The Food and Drug Administration (FDA) put tough new vaping regulations into effect in August, and now the e-cigarette industry is fighting back.
The Altria Group, the country’s largest tobacco company, which is also the parent company of Philip Morris, among others, has teamed with 75 lobbyists in an effort to stop the FDA from retroactively examining or blocking new products from market, The New York Times reported Friday.
The team is arguing that the tough new regulations could force many e-cigarette companies out of business, which could have a deleterious effect on public health as many people have used technology to successfully stop smoking.
“The F.D.A. has blatantly ignored evidence that our products improve people’s lives,” chief executive of Johnson Creek Enterp
Despite the FDA acknowledging that vaping is better than smoking, the administration worries that some ingredients in the juice are still harmful in their own right and that vaping can lead to more teenage smokers, which does have some merit.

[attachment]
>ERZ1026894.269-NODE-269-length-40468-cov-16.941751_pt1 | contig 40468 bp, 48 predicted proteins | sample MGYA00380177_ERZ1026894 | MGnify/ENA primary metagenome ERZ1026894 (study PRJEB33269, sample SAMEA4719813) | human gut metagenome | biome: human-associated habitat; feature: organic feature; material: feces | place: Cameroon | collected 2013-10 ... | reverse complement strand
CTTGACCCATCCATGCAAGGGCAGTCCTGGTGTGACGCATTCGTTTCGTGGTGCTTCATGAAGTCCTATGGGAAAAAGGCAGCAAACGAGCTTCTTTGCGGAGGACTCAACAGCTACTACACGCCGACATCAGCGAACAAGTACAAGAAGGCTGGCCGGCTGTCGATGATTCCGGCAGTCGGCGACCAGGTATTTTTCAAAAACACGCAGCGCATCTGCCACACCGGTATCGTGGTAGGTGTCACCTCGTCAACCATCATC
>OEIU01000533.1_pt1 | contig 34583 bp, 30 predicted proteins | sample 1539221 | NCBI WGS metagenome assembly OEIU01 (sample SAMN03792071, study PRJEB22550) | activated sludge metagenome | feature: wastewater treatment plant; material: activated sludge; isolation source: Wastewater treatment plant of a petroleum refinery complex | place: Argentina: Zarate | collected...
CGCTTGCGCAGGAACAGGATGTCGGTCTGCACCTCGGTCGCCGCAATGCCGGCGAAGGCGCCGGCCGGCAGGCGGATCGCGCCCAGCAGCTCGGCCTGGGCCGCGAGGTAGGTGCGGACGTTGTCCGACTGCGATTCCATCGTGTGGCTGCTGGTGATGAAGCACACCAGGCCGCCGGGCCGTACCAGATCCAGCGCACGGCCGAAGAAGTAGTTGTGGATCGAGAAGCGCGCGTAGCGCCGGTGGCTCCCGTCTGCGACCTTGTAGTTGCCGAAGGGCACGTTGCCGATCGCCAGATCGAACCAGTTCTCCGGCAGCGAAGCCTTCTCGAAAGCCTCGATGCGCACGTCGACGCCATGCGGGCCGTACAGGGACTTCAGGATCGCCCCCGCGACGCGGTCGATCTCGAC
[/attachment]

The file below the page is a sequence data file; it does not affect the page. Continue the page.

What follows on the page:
“In the absence of science-based regulation of all tobacco products, the marketplace has been the wild wild West,” Mitch Zeller, director of the FDA’s Center for Tobacco Products, told The New York Times. “[T]hat is how we wound up with a 900 percent increase in high schoolers using e-cigarettes.”
Altria Group introduced a proposal to halt the FDA from implementing the new regulations last year, ahead of the FDA’s final decision, to Oklahoma Republican Rep. Tom Cole, who introduced the bill to the House, and picked up 71 co-sponsors, but it is still pending.
Former Louisiana Democratic Sen. Mary Landrieu, on a separate front, has also been lobbying on behalf of the cigar industry, which also falls under the scope of the FDA regulations.
Likewise, the Smoke-Free Alternative Trade Association has their own lobbying effort aimed at stopping the onerous new FDA regulations.
The Altria Group could not be reached for comment, as the offices are closed ahead of Labor Day.